Much fuss on Radio 4’s Today programme this morning about the shift in the statutory inflation measure for final salary pensions from the RPI (Retail Prices Index) to the (currently lower) CPI (Consumer Prices Index).
I find the constant goal-post shifting done by all governments as irritating as anyone else, but that’s not the main complaint being aired this week. Instead there’s a general concern that the change will make pensioners poorer.
I wouldn’t be so sure. For starters it won’t affect everyone in a final salary scheme. Many will already have clearly stated benchmarks of their own (RPI, RPI or 5% whichever is lower – and so on) that they can’t or won’t change simply because the government has altered the base obligation for pension inflation tracking.
Yet also, it isn’t a given that the CPI will always be lower than the RPI. It has been for a long time – and it’s very probable that this is one of the reasons why Gordon Brown adopted it as the Bank of England’s official inflation measure. Though as we surely know by now, extrapolating historic statistics into the future doesn’t always work.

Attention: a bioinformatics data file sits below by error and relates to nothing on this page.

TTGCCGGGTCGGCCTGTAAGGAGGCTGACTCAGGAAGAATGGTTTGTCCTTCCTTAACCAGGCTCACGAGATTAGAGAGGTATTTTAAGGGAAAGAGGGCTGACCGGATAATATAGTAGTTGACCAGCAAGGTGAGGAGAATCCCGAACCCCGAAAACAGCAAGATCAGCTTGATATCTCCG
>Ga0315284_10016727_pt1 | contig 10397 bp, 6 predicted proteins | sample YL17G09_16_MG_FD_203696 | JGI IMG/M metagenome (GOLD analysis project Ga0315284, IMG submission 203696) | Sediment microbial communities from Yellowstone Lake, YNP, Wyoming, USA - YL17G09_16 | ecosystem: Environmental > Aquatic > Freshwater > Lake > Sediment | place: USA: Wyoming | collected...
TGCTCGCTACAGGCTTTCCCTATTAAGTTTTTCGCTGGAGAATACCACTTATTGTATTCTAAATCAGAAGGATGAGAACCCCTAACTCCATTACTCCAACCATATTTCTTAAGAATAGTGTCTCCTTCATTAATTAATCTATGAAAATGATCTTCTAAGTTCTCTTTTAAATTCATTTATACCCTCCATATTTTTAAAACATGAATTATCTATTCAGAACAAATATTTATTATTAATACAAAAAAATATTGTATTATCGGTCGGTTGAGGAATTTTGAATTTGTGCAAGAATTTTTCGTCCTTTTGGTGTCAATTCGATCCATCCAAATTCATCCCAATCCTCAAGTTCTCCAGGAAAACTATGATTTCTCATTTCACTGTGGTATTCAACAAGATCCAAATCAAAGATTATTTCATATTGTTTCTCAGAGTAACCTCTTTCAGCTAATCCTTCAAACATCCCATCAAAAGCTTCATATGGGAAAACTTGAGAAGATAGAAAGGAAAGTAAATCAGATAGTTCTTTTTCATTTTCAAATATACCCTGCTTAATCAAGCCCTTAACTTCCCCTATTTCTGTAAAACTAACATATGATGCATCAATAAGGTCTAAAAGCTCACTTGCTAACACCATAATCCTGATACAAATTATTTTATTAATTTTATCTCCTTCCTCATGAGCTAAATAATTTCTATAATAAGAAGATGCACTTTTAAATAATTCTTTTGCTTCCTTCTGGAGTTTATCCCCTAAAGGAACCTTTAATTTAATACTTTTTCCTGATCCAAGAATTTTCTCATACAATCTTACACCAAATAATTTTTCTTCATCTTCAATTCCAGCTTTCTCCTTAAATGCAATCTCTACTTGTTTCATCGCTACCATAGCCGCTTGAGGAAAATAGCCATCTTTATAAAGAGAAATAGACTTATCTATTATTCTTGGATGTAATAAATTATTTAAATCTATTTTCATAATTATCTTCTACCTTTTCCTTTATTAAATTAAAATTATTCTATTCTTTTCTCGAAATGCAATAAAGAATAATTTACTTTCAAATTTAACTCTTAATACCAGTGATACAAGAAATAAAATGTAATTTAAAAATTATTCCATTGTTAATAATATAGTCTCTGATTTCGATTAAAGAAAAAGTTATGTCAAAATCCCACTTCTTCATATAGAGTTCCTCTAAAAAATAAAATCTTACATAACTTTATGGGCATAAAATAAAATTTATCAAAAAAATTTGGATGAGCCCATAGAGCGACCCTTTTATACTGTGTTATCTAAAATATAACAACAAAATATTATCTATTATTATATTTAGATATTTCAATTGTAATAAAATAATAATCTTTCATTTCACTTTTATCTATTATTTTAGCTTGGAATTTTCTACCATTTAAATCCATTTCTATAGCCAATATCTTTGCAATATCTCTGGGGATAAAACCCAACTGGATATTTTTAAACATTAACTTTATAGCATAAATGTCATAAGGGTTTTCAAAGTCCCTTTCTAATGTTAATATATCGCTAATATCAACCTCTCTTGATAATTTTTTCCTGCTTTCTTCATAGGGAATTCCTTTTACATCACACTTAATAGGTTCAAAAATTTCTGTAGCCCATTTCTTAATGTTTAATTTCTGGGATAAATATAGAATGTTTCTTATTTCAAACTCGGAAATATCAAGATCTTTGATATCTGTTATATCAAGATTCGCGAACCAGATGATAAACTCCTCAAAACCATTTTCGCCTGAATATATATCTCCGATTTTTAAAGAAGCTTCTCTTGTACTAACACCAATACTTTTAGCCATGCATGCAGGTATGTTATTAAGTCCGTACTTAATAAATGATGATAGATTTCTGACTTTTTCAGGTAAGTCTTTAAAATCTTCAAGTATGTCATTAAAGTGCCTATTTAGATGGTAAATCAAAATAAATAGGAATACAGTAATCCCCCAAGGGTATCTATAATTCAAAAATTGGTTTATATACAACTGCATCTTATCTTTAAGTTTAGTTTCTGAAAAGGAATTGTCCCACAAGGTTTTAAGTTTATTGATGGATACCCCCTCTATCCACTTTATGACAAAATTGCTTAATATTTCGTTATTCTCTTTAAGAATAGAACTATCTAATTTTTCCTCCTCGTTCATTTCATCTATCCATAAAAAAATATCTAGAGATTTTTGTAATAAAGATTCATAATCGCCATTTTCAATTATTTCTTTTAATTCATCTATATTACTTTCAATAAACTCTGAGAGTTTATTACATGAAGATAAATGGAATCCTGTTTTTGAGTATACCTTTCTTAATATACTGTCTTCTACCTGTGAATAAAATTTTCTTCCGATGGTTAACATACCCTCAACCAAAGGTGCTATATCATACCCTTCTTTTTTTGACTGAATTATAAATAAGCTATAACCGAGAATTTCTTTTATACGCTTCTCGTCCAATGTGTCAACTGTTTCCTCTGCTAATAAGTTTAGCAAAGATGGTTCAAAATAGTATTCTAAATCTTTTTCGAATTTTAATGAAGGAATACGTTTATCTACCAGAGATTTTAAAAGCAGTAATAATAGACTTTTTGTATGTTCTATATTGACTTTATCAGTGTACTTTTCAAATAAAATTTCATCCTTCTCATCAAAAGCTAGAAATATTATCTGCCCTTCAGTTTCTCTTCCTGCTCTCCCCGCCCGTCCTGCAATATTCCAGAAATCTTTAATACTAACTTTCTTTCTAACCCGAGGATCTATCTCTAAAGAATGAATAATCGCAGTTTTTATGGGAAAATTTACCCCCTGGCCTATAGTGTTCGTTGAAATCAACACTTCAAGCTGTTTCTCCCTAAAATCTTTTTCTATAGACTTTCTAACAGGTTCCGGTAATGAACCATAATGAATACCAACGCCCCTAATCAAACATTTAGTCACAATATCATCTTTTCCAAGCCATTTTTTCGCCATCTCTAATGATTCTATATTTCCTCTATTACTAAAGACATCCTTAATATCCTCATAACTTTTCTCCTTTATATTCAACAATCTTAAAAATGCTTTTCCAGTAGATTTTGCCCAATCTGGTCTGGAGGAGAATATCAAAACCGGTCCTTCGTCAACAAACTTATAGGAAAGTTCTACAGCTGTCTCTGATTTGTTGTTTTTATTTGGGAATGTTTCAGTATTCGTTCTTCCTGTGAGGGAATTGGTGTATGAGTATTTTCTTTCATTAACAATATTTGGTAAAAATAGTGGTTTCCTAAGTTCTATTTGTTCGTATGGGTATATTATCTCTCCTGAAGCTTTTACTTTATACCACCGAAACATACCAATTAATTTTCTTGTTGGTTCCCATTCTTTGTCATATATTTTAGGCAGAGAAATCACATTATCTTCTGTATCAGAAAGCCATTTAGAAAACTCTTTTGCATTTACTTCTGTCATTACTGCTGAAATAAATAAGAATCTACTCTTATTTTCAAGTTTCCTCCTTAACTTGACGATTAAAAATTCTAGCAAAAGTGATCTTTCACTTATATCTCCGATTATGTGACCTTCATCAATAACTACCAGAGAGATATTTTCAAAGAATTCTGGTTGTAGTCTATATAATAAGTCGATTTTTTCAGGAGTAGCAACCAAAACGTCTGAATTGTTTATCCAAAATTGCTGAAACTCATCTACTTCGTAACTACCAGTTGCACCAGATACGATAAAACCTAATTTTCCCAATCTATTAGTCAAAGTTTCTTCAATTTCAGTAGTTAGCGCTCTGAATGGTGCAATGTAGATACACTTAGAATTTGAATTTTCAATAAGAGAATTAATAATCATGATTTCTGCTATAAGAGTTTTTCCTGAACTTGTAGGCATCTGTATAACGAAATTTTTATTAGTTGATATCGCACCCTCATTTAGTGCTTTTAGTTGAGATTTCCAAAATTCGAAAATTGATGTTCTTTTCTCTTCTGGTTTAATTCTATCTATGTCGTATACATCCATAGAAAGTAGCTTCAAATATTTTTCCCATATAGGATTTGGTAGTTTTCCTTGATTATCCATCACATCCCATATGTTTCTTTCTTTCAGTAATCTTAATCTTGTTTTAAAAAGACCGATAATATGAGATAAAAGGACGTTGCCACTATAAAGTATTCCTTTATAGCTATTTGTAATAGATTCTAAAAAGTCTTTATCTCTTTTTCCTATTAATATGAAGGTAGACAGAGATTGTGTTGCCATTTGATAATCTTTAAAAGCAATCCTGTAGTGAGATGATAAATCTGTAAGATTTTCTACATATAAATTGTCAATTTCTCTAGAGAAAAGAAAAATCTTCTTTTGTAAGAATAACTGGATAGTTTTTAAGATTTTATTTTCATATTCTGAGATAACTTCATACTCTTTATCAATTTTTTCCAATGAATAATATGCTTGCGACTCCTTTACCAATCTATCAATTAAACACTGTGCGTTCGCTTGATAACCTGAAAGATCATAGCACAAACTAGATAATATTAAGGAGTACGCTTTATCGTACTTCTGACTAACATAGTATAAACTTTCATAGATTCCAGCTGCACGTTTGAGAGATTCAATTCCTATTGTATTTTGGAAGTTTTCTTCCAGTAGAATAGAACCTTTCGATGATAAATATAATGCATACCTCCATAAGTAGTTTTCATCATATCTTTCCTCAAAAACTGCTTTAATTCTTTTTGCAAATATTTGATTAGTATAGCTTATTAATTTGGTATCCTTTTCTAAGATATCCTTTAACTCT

Think about the components of CPI and RPI. The one that generally causes the divergence is housing.
In June for example, CPI was 3.2% and RPI was 5%. The pressures on both measures – such as rising air transport and insurance costs – were much the same. But, says the Office for National Statistics, “additionally, there was upward pressure to the change in the RPI annual rate from housing”, where prices have risen over the last 12 months. Now look back to last year when house prices were falling, and you can see that at the time RPI was lower than CPI.
So to the future. The Royal Institution of Chartered Surveyors has just added to the Everest of evidence that all is not well in the housing market with news that, by its measures, house prices fell last month for the first time in a year.
If that decline keeps going – and if it does so for long, as we think it will (see almost every blog post on here…) – surely RPI will fall below CPI again and stay there. That will make pensioners with an income that’s linked to the CPI – rather than the RPI – not poorer, but richer.